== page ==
Accepted rare whisky in lieu of rent

A landlord accepted almost £40,000 over rare whisky in tenant in lieu of £1400 unpaid rent.

By The Newsroom
Thursday, 9th March 2017, 4:34 pm
Updated Friday, 24th March 2017, 11:01 am
The warehouse used by Diageo where the rare whisky went missing from
The warehouse used by Diageo where the rare whisky went missing from

Kenneth McLean (48) was caught with 57 bottles of some of Scotland’s rarest malts stashed in his loft in a Braes village.

Falkirk Sheriff Court heard that police had been investigating complaints from a bonded warehouse in Grangemouth, used by drinks giant Diageo, that valuable whiskies had gone missing from its duty-free storage vaults last July.

They then received a tip off that McLean had a large quantity spirits in his attic at his home in Main Street, Avonbridge.

Sign up to our daily The Falkirk Herald Today newsletter

Prosecutor Ann Orr said a warrant was obtained and on November 5 the premises were searched.

The hoard that officers found included nine bottles of 37-year-old Port Ellen from the cult closed distillery worth nearly £2500 each, seven bottles of 38 year old Brora 1977, which retail for £1750 each, a £500 bottle of Coal Ila 30 year old malt, and numerous other bottles.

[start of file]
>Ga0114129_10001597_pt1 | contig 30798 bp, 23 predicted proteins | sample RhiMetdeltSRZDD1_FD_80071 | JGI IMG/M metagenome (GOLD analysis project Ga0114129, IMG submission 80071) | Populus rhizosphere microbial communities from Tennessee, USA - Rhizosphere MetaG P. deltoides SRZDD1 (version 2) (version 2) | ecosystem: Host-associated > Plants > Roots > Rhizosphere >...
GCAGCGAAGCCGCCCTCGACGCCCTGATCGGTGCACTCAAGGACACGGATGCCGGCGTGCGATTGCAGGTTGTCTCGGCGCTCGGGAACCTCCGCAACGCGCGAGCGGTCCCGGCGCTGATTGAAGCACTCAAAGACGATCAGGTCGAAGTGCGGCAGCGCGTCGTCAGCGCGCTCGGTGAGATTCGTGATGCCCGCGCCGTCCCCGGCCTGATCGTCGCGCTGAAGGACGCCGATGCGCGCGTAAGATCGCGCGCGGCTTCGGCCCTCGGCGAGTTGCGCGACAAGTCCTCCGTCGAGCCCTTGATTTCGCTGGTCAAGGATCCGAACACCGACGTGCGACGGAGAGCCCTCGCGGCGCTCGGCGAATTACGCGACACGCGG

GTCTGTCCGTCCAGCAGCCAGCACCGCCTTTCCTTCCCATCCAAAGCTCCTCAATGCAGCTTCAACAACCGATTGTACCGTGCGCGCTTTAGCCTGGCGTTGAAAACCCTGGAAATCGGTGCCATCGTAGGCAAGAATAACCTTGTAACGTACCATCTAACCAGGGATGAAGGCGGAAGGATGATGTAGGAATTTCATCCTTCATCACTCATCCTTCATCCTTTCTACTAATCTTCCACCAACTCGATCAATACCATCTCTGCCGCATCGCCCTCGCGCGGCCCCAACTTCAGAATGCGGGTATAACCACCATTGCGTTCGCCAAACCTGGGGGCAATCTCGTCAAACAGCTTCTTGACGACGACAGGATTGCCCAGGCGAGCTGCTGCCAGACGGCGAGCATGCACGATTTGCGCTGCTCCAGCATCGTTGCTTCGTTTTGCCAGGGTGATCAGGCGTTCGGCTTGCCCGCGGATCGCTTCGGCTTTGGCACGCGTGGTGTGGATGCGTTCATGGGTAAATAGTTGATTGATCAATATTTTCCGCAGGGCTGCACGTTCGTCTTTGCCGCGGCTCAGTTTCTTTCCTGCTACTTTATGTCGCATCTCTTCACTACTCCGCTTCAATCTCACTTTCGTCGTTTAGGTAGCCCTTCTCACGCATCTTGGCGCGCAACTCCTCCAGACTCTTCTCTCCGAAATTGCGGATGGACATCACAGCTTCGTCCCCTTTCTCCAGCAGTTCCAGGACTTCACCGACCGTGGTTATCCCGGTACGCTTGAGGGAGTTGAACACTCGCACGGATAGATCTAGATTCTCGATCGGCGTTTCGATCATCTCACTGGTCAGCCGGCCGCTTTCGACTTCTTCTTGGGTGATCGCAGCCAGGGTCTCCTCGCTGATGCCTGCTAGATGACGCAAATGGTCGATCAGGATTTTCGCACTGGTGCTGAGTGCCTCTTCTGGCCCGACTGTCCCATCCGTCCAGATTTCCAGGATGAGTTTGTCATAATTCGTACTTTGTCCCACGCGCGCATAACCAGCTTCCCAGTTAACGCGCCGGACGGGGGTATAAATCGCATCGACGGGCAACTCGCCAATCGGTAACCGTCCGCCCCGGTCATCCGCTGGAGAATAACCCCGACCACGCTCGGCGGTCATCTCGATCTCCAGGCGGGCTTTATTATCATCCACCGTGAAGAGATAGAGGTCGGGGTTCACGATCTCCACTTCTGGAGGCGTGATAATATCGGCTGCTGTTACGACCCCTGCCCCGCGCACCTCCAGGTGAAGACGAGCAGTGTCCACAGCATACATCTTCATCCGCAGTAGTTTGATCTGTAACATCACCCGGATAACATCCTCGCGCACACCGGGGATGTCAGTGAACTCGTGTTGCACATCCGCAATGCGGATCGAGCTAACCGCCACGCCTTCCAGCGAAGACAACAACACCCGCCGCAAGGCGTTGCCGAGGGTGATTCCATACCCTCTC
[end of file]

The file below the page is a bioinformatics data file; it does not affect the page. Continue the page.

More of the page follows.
None of the bottles had been duty-paid and could not have been legally sold in the UK, and they had a total value of £39,272.

McLean was arrested and in an initial police interview he claimed he had bought the whisky for cash, paying up to £2500 for some of the bottles.

He told officers he intended to keep the whiskies for five or ten years, then sell them at a profit.

But when he appeared for sentence at Falkirk Sheriff Court today, having pleaded guilty to reset, it emerged that he had told social workers preparing a background report that he had accepted them as rent, and had been “wilfully blind” to the probability they were stolen.

Sheriff Derek Livingston said that, according to the report, he had taken them to clear outstanding rental sums of £1400.

The sheriff said: “It’s very expensive whisky.”

Solicitor-advocate Martin Morrow, defending, said: “The value of the whisky was the subject of some discussion in my office.”

Sheriff Livingston asked: “Is your client a whisky drinker?”

Mr Morrow replied: “He is. He did have some appreciation of the whiskies’ values.

“He acknowledges he has been extremely foolish.”

Sheriff Livingston told McLean that as he had pleaded guilty at an early stage, he would sentence him to carry out 200 hours of unpaid work under a community payback order, as an alternative to custody.